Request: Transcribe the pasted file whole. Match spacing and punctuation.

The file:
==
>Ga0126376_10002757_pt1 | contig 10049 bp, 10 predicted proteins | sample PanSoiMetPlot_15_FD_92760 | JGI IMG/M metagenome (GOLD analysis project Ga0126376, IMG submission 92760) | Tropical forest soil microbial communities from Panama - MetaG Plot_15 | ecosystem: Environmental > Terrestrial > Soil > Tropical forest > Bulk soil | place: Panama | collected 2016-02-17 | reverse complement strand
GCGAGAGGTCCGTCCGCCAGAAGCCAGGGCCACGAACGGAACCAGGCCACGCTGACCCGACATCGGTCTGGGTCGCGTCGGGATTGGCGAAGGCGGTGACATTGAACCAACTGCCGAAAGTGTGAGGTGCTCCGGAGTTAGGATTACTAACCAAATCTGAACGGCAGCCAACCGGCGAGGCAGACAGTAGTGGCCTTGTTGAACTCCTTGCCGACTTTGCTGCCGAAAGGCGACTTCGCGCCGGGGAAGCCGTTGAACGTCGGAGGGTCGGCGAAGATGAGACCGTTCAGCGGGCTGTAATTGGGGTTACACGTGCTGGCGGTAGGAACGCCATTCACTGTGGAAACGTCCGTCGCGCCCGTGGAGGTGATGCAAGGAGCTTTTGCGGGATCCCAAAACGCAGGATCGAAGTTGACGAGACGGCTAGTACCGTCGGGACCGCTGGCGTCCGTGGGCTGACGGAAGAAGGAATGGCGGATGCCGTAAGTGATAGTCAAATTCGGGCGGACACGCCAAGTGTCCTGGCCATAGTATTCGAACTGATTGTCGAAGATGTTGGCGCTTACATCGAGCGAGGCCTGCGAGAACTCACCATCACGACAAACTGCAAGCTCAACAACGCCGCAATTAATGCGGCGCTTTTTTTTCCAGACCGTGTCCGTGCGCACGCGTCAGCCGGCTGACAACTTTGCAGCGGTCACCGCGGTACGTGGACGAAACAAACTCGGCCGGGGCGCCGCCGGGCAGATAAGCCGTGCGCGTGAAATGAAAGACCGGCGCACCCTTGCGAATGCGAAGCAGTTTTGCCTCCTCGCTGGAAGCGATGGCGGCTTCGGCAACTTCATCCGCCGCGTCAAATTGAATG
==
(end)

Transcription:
>Ga0126376_10002757_pt1 | contig 10049 bp, 10 predicted proteins | sample PanSoiMetPlot_15_FD_92760 | JGI IMG/M metagenome (GOLD analysis project Ga0126376, IMG submission 92760) | Tropical forest soil microbial communities from Panama - MetaG Plot_15 | ecosystem: Environmental > Terrestrial > Soil > Tropical forest > Bulk soil | place: Panama | collected 2016-02-17 | reverse complement strand
GCGAGAGGTCCGTCCGCCAGAAGCCAGGGCCACGAACGGAACCAGGCCACGCTGACCCGACATCGGTCTGGGTCGCGTCGGGATTGGCGAAGGCGGTGACATTGAACCAACTGCCGAAAGTGTGAGGTGCTCCGGAGTTAGGATTACTAACCAAATCTGAACGGCAGCCAACCGGCGAGGCAGACAGTAGTGGCCTTGTTGAACTCCTTGCCGACTTTGCTGCCGAAAGGCGACTTCGCGCCGGGGAAGCCGTTGAACGTCGGAGGGTCGGCGAAGATGAGACCGTTCAGCGGGCTGTAATTGGGGTTACACGTGCTGGCGGTAGGAACGCCATTCACTGTGGAAACGTCCGTCGCGCCCGTGGAGGTGATGCAAGGAGCTTTTGCGGGATCCCAAAACGCAGGATCGAAGTTGACGAGACGGCTAGTACCGTCGGGACCGCTGGCGTCCGTGGGCTGACGGAAGAAGGAATGGCGGATGCCGTAAGTGATAGTCAAATTCGGGCGGACACGCCAAGTGTCCTGGCCATAGTATTCGAACTGATTGTCGAAGATGTTGGCGCTTACATCGAGCGAGGCCTGCGAGAACTCACCATCACGACAAACTGCAAGCTCAACAACGCCGCAATTAATGCGGCGCTTTTTTTTCCAGACCGTGTCCGTGCGCACGCGTCAGCCGGCTGACAACTTTGCAGCGGTCACCGCGGTACGTGGACGAAACAAACTCGGCCGGGGCGCCGCCGGGCAGATAAGCCGTGCGCGTGAAATGAAAGACCGGCGCACCCTTGCGAATGCGAAGCAGTTTTGCCTCCTCGCTGGAAGCGATGGCGGCTTCGGCAACTTCATCCGCCGCGTCAAATTGAATG